In a state of the city speech sprinkled with jokes about local politics, Long Beach Mayor Beverly O'Neill announced Tuesday that the city has strongly recovered from the last economic recession, but still faces substantial challenges to redevelop its downtown waterfront.
"No other California community has been as battered by recession, has suffered through a major aerospace downsizing and been through as many military base closures as Long Beach has," O'Neill said in her seventh state of the city address. "And no California community has reinvented itself as quickly."
When O'Neill became mayor in 1994, one of the worst recessions in decades had devastated Long Beach, which is the state's fifth largest city, with a population of about 500,000.
Declines in defense spending, manufacturing and aerospace had gutted the local economy, reducing property values and eliminating more than 50,000 jobs. The city was especially hard hit by the closure of the Navy shipyard.
Since then, Long Beach has embarked on ambitious plans to attract international trade to its port, lure high-tech companies and remake its downtown waterfront into what leaders hope will be one of the state's premier tourist destinations. O'Neill, a former schoolteacher, has repeatedly called the strategy her "Three T's" for trade, technology and tourism.
Critics of the city's effort to remake itself say the record is mixed. While some successful shopping centers have been built, several important downtown projects, such as Queensway Bay and the new aquarium, face serious problems.
"Some may look at our revitalization efforts and see a cup that's half empty," O'Neill said. "But it's really half full, with the potential to fill it up even more in the future."
The mayor, who is planning to run as a write-in candidate for a third term, despite the city's term limits, spoke before 1,500 business and civic leaders at the Long Beach Convention and Entertainment Center. Her 30-minute address was hosted by the Long Beach Area Chamber of Commerce.
O'Neill said there was good reason for optimism about the city's overall health. She noted that reported crimes have steadily declined, and that Long Beach has been repeatedly rated as one of California's most livable cities because of its affordable housing and coastal setting.
The mayor cited economic statistics showing that the local unemployment rate is now 4.5%, the lowest in a decade. Sales tax revenue from retail development has increased 25% over the last two years, while property values have increased as much as 17% and vacancy rates for commercial buildings have plummeted.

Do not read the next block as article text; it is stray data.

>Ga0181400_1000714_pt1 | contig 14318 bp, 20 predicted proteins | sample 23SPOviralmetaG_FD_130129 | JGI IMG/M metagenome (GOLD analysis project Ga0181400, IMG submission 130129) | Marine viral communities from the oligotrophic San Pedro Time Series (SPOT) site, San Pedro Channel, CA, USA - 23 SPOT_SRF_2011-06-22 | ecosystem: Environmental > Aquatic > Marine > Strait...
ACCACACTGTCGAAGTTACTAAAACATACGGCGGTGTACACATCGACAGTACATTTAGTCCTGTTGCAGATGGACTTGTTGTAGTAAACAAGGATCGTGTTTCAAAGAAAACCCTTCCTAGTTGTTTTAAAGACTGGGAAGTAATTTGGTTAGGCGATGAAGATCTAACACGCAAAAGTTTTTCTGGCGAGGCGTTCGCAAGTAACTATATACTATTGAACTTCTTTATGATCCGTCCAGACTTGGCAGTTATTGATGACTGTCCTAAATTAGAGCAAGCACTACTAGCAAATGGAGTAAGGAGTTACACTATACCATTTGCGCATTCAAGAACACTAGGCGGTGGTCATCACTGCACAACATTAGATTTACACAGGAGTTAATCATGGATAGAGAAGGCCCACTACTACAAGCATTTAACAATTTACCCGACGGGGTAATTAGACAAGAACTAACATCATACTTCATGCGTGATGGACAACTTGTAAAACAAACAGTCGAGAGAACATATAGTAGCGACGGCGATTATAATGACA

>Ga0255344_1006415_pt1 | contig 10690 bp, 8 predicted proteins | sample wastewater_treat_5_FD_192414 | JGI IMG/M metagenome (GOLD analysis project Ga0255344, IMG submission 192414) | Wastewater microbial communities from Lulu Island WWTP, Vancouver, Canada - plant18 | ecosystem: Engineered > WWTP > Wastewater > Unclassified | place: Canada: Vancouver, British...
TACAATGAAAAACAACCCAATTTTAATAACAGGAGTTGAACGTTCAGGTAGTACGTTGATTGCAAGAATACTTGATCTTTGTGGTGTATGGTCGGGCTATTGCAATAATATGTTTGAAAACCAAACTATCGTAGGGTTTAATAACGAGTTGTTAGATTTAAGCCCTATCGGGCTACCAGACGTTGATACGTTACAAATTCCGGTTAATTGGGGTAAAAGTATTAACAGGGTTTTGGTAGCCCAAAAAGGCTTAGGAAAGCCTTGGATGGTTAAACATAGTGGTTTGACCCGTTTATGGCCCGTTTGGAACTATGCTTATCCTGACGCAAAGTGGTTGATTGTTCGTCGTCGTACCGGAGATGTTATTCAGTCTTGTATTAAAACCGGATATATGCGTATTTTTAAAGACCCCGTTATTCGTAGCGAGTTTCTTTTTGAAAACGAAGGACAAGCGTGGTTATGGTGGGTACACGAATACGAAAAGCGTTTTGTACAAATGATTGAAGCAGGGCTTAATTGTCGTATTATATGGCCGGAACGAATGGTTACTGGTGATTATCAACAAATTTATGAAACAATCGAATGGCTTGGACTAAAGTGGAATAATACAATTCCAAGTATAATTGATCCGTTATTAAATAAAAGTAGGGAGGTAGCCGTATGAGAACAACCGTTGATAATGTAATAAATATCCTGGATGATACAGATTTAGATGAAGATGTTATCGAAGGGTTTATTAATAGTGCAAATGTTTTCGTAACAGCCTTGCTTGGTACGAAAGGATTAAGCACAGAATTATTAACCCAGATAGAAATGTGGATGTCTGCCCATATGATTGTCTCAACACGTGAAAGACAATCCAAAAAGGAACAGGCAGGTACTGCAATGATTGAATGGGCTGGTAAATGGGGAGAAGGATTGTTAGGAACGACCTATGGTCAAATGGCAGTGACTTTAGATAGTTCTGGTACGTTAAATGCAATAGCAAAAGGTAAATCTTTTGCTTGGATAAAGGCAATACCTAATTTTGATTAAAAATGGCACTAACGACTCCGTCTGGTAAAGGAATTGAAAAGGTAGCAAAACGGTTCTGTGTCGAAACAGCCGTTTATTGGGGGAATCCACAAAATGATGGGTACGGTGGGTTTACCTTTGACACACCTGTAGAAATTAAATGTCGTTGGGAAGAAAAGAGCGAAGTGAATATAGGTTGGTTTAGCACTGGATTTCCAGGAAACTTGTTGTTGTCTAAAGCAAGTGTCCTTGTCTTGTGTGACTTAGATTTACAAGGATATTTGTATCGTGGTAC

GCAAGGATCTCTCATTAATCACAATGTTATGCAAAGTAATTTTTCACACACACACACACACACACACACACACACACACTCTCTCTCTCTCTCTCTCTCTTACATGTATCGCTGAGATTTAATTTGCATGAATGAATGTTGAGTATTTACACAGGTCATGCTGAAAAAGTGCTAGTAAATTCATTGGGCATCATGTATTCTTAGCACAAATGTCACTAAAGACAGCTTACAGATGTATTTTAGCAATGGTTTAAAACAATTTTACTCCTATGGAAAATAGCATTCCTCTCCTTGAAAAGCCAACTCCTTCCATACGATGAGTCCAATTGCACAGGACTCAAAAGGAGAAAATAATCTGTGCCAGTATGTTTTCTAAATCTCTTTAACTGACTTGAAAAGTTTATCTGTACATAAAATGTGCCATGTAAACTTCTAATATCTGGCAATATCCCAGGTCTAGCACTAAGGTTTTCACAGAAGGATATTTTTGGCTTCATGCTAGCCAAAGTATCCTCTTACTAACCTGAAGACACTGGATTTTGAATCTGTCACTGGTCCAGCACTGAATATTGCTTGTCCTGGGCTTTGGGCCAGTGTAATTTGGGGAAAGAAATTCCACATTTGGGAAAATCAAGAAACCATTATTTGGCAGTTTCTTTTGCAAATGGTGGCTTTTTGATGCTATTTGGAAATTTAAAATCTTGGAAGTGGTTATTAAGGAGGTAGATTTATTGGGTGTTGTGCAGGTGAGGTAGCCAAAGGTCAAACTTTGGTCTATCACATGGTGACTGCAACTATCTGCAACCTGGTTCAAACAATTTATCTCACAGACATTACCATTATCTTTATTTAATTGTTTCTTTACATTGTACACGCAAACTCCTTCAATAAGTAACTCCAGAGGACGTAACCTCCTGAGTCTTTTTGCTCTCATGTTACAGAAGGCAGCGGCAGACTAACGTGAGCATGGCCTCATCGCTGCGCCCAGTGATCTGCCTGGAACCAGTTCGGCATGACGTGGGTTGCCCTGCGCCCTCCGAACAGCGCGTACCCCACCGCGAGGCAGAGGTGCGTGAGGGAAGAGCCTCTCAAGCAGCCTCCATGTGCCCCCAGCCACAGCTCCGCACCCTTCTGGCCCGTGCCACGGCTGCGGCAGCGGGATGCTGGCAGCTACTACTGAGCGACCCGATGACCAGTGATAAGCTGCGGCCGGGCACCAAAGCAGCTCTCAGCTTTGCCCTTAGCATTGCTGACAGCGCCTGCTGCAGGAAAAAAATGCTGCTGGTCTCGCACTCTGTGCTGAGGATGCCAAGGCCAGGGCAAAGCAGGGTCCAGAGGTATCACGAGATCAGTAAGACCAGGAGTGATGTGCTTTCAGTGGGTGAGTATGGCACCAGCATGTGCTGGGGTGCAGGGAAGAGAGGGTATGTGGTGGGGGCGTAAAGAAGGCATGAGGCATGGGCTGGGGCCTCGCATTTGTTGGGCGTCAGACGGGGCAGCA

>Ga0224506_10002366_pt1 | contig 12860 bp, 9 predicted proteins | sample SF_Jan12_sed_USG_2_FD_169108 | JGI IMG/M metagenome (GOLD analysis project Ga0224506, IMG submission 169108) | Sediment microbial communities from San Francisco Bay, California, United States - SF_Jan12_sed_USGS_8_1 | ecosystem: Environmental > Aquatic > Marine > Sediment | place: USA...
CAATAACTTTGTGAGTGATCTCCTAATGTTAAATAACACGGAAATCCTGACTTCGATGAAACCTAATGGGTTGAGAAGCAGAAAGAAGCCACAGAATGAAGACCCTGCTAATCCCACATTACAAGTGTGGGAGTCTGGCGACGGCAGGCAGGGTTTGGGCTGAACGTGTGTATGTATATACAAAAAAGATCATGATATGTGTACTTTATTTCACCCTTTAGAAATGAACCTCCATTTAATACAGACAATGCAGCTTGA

The mayor said she was particularly encouraged by rapid cargo growth at the Port of Long Beach
and the increasing number of technology companies that are opening facilities in the city. Among the developments is a Boeing Co. proposal to build a technology center on 230 acres that the aerospace giant owns near the Long Beach Airport.
Despite the advances, O'Neill said substantial challenges remain, particularly for downtown redevelopment and the effort to recapture its reputation as a tourist mecca.
A major housing proposal that would have redeveloped 10 blocks downtown recently died when the builder pulled out. In addition, two showcase projects now face considerable difficulties--the $140-million Aquarium of the Pacific and an adjacent $100-million retail and entertainment complex.
The annual attendance at the aquarium--now about a million--is half of what was projected. The city is on the brink of firing the developer of the entertainment center because of a lack of progress.
"Some developers have left us," said O'Neill. She then borrowed from Mae West, the famous Hollywood sex symbol and comedienne: "All discarded lovers should be given a second chance, but there is always somebody else."
In a jab at the city's politics, the mayor said City Council meetings have turned so impassioned on several issues that "a Valium salt lick might be needed in the conference room. . . . Sometimes we can tell it's a full moon without going outside."
In the future, the mayor said, the city must add parks and clean up its beaches and waterways, which are among the most polluted in the county. More immediately, she said, the city must reduce expenses to deal with a successful ballot initiative that will eventually reduce the city's utility tax revenue by about $30 million a year.
"If we treat Long Beach for what it can become, it will become that city, a city filled with hope, optimism and opportunity," O'Neill said. "After seven years, I can still say it's morning and I love you."